Oct 17, 2005 | The infamous pharma silo may well be on the way out when it comes to content management. The catalyst is an increasingly competitive, more closely regulated environment that is forcing companies to harmonize their business processes.
Enterprise content management (ECM) makes good business sense. Heightened consolidation through international mergers and acquisitions and collaborative partnerships is compounding the data overload generated by global clinical trials. Furthermore, lean pipelines and a slew of imminent patent expirations have generated a need for creative solutions, such as expanded indications and improved branding. The upshot is R&D must collaborate more closely with marketing, and vice versa.
On the regulatory front, international agencies have been investigating ways to rationalize and harmonize regulations for drug approval. But far from simplifying the situation, compliance requirements are becoming more complex, bridging every aspect of a company’s business and denoting a need for enhanced information sharing. Technology, however, is up. Today, breakthrough technologies that consolidate around a core set of standards are replacing clunky legacy systems.
Pharma and biotech companies are latching onto the opportunity to institute process harmonization and standardization across the enterprise. The question is not why or even when, but at what pace. But because of widely varying needs, companies are phasing in ECM in different ways. Four common models for ECM implementation are emerging. These are not mutually exclusive, and in fact, many companies are pursuing multiple models.
The Top-Down Model
This model employs a structured rollout that establishes a foundation for eventual enterprisewide adoption of a standardized ECM system. Standards are set for harmonized system design and business processes with the aim of simplifying document management and reducing costs. Such a model defines and clarifies shared functional capabilities to ensure consistency in how documents and content are gathered, stored, and retrieved. Decision making stems from senior management to avoid situations where decisions are revisited and revised.
Since silos cannot be deconstructed in a day, ECM is rolled out function by function on a preset schedule. And while it is agreed that harmonization is the ideal, the company recognizes that some differences may be necessary when used for some applications, for example, when documents that were created for internal purposes cross over into the regulated space. In such cases, the original foundation can be tailored to each vertical application’s requirements while still maintaining the companywide standards and practices.
The Business-Driven Model (Bottom-Up)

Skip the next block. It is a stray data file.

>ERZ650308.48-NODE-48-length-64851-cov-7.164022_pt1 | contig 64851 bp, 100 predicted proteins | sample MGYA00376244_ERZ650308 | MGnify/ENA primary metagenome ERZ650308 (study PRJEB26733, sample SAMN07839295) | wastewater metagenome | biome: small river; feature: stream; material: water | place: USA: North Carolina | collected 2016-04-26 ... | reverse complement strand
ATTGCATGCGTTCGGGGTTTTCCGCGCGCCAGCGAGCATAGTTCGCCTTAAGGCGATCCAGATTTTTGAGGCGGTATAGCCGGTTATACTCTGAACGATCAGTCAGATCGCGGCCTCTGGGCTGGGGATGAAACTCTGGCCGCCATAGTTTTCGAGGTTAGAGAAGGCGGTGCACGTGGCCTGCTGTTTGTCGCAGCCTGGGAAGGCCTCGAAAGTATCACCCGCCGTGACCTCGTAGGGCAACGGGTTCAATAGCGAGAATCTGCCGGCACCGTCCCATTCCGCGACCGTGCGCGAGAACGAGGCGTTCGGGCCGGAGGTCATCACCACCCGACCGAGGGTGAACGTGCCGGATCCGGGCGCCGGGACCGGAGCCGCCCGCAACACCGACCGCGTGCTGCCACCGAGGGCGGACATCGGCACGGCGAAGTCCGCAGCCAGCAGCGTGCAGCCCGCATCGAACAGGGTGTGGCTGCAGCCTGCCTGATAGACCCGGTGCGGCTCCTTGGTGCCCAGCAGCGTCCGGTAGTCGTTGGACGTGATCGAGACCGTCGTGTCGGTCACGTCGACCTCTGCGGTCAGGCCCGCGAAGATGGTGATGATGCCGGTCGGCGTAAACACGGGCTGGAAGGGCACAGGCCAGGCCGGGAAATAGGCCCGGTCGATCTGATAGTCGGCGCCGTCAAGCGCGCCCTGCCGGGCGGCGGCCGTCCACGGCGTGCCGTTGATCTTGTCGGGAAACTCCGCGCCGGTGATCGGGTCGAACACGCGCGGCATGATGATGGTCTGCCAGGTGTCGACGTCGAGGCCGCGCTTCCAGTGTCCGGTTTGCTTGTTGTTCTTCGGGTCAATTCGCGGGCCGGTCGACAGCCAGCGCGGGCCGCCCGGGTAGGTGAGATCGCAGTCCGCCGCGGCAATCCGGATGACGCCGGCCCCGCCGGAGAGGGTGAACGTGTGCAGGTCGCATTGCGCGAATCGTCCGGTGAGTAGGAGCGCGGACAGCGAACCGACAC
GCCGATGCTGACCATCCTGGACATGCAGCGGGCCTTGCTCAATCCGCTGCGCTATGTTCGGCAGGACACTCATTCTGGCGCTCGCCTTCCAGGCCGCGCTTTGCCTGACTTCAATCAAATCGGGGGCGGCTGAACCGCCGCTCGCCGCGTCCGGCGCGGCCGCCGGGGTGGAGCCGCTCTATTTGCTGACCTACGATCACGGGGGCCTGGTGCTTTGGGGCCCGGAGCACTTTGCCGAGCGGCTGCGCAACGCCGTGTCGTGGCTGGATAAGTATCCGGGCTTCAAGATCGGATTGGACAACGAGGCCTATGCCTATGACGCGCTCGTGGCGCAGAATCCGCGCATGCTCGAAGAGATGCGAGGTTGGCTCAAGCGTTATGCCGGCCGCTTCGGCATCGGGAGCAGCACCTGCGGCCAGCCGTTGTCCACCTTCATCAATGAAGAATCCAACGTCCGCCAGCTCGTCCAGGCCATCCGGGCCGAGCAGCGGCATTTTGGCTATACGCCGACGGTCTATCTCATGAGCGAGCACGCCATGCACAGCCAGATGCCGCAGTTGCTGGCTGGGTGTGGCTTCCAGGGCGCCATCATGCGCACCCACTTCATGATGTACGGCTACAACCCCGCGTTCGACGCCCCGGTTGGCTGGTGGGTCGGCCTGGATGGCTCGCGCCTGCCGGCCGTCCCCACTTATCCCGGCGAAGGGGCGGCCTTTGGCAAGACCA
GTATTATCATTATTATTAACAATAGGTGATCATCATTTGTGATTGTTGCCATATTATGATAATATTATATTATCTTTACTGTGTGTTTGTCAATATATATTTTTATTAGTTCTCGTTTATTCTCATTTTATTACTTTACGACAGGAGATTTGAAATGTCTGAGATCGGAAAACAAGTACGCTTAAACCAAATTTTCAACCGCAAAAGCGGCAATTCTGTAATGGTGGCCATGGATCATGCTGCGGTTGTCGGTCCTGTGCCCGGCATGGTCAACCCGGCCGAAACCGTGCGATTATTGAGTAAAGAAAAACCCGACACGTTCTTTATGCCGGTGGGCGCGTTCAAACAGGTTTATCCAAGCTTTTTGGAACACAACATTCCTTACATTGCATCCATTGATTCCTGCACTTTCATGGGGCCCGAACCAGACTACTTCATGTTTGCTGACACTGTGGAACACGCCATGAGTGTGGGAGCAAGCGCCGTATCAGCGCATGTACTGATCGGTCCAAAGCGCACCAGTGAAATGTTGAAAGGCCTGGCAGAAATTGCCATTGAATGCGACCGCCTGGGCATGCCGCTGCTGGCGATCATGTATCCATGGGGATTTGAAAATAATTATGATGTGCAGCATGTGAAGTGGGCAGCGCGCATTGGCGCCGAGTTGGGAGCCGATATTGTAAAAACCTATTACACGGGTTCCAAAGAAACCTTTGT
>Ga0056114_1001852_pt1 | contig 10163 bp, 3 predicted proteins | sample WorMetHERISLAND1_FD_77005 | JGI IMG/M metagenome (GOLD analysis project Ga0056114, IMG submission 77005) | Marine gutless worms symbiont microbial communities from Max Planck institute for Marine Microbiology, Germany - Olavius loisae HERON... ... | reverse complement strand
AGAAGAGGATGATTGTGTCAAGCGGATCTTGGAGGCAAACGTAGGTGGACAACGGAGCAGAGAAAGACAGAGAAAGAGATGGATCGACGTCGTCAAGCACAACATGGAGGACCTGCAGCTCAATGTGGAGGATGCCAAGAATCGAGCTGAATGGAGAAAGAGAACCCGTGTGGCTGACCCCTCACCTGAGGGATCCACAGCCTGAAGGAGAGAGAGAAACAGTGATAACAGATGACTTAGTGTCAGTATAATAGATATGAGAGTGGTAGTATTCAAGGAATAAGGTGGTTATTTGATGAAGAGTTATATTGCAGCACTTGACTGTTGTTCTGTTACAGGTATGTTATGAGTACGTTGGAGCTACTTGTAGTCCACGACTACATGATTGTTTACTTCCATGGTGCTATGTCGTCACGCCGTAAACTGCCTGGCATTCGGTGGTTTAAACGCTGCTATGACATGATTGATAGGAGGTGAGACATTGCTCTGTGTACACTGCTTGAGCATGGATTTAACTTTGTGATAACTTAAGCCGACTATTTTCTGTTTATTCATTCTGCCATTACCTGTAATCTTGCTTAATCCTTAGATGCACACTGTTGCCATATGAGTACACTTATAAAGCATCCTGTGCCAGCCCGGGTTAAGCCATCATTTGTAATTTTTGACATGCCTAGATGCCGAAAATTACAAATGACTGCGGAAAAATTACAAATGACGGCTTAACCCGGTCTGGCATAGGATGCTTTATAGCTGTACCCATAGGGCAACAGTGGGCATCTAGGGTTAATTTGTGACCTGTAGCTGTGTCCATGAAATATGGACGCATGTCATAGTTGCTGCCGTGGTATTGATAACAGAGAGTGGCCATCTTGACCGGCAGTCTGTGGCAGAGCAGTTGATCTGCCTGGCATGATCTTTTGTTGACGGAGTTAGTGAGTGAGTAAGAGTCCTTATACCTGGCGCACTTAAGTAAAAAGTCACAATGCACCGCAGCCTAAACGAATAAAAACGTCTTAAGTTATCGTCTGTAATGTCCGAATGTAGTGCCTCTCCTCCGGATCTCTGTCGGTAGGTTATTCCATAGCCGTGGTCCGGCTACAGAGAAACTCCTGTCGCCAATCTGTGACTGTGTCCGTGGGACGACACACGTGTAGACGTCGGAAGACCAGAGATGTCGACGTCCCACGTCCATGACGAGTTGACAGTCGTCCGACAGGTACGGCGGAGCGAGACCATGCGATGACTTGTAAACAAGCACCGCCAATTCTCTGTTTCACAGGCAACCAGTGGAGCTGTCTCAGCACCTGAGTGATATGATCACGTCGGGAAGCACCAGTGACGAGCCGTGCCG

In this model the departments with the most pressing business needs dictate the terms of ECM adoption. It is these individual functions, or divisions, that make the buying decisions on how to tackle process and systems challenges.
As the ECM solution becomes entrenched within a function, attention turns to the next step in a multiphase adaptation. This systematic approach helps minimize the cost of implementation, but lacking a centralized approach, there is a danger of inconsistency as each function adapts the solution according to preexisting operating practices.
Center of Knowledge Model
By establishing an ECM center of excellence where the IT knowledge base resides, a company places document management at the heart of its operations. Through this model, the company’s enterprise IT team takes charge of its myriad functions by becoming ECM experts.
Instead of divisions driving the decisions, the enterprise invests in one common enterprise architecture and implements the system incrementally across business functions on an as-needed basis. The model contains three core configurations: a configuration that acts as a collaboration tool that allows the free flow of information between users and is uninhibited by security and encryption; a configuration with a higher level of oversight that maintains a level of flexibility; and a process-centric configuration whereby access to documents is tightly controlled.
Rapid Deployment Model
This approach ensures its information assets are centrally managed while allowing the solution to be implemented function by function. It eradicates the cumbersome use of multiple document repositories, hence improving efficiency, and cuts the costs involved in creating and managing content. For example, costs associated with the development and support of content can be halved worldwide. While the model brings standardization to content management, it provides the flexibility to make changes as needed. Most significantly, the model provides the company with the resources and wherewithal to manage its intellectual capital.
The pace of change is dictated by a company’s particular challenges — be they overcoming the burdens of legacy systems, working through hierarchical issues, or pure cash-flow problems. The most basic elements each model must contain for continued success are a vision for what the solution should achieve and true executive buy-in. Armed with executive-level support and a clear plan of action, life sciences companies are well positioned to beat the silo.
Jeffrey Klein is vice president, product strategy, for First Consulting Group Life Sciences. E-mail: firstname.lastname@example.org.